This article by Atul Gawande highlights both the incentives built into the system for driving up health care costs and elements of what our system will have to look like to keep costs under control without sacrificing health outcomes. He draws in part on an intriguing comparison between a high medical cost area, McAllen, Texas, and a low cost but otherwise relatively similar area, El Paso, Texas.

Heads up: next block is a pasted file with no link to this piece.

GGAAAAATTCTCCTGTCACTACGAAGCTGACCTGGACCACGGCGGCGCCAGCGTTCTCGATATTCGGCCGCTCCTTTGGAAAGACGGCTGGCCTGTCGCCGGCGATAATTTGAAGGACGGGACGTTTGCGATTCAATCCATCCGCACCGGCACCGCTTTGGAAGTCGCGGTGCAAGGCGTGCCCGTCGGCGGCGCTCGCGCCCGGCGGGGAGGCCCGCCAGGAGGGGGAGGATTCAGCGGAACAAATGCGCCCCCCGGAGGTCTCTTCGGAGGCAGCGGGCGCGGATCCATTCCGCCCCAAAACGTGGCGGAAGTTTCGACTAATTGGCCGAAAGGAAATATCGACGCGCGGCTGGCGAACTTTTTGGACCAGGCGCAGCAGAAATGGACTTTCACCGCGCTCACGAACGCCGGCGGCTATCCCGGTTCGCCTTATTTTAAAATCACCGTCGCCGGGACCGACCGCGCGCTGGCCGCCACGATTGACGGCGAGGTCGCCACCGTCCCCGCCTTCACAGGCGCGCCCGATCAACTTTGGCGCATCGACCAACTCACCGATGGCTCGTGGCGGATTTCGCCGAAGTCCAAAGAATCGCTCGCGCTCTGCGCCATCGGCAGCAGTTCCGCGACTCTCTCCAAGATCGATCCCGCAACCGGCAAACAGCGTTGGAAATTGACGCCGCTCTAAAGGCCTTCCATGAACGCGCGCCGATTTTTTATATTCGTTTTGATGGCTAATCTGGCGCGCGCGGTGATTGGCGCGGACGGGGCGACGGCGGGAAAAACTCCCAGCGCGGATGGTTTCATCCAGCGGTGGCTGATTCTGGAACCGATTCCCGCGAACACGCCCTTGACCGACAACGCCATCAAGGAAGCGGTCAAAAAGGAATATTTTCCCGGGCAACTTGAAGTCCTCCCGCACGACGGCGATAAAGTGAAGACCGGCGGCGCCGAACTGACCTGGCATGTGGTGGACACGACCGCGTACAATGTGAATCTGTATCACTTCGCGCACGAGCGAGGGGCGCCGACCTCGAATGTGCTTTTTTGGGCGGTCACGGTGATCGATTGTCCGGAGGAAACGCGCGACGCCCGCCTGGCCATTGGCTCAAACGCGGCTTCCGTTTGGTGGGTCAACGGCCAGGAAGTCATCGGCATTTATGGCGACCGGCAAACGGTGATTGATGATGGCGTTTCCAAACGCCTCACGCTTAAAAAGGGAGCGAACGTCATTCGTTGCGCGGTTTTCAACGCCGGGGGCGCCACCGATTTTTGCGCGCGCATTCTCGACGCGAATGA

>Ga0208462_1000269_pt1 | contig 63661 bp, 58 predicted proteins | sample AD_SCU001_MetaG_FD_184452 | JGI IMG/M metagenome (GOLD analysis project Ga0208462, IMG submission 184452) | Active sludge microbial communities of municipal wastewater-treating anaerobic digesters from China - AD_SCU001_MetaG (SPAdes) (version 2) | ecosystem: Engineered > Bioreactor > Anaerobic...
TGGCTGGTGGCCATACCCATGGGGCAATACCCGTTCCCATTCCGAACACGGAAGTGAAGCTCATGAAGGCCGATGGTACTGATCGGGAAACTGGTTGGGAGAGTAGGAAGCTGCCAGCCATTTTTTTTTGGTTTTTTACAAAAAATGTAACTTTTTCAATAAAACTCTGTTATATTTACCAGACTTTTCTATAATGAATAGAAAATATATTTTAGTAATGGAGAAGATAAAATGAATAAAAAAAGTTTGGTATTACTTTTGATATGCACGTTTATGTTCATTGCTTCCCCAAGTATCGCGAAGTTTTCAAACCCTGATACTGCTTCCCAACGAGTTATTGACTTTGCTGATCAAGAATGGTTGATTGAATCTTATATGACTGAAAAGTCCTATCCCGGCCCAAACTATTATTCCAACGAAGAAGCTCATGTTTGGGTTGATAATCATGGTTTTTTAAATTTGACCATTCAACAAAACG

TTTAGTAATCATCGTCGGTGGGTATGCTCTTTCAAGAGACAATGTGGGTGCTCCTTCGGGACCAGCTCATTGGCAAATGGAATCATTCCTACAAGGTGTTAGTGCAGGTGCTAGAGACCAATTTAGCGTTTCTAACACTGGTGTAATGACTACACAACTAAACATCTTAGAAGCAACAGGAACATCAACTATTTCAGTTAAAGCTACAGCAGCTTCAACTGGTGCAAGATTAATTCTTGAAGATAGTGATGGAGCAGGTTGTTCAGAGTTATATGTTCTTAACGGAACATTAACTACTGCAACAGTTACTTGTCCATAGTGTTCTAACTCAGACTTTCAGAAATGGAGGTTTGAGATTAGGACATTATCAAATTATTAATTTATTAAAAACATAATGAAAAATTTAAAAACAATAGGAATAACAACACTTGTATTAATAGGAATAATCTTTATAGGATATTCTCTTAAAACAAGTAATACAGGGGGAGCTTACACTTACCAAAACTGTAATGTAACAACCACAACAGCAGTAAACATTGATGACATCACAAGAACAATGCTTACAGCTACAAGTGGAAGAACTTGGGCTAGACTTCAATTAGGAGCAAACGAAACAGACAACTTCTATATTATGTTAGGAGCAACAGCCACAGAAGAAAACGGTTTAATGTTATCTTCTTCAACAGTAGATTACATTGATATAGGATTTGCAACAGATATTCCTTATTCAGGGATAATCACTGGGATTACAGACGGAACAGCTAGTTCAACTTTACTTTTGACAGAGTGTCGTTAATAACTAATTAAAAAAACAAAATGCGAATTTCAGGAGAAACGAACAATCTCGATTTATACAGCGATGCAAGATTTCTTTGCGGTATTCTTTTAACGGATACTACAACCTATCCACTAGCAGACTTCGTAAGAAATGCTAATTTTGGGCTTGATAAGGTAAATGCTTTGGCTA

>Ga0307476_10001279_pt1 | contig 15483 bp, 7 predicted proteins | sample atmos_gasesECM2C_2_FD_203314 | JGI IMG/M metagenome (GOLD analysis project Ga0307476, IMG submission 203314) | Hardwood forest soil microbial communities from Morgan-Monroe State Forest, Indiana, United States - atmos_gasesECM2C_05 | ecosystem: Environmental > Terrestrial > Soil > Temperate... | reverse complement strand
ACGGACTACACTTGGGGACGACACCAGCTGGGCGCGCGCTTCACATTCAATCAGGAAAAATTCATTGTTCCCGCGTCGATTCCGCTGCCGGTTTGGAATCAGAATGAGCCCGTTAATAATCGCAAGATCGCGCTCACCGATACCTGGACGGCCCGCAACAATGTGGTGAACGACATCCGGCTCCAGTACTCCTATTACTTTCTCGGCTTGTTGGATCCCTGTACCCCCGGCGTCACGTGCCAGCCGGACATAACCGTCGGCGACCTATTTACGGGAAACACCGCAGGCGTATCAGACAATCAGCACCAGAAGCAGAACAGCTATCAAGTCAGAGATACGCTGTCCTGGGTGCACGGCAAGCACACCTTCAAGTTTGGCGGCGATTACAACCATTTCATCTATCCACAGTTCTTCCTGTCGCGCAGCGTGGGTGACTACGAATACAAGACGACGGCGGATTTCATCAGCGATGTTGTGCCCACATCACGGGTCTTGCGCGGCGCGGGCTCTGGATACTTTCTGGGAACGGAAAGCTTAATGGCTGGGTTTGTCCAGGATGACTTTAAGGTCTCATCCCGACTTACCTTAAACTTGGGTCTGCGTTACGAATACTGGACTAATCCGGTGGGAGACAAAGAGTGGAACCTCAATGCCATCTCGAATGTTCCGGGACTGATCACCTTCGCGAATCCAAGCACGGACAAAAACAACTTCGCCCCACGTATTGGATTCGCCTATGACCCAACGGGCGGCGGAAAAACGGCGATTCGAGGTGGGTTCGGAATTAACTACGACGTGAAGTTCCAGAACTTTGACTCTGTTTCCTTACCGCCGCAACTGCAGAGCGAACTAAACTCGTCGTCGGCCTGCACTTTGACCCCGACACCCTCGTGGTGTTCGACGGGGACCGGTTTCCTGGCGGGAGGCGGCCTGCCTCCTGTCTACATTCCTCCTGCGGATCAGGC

One interesting aspect of Gawande's analysis is that the incentive problems he describes exist today regardless of whether we have private or public payors and the organizations/regions that have kept health costs low have formed despite the incentives. [Changes in what gets paid for could substantially change these incentives]. We as a society will need to figure out how to create the conditions in which professional norms seem to outweigh economic incentives.
But, this is a thought-provoking article.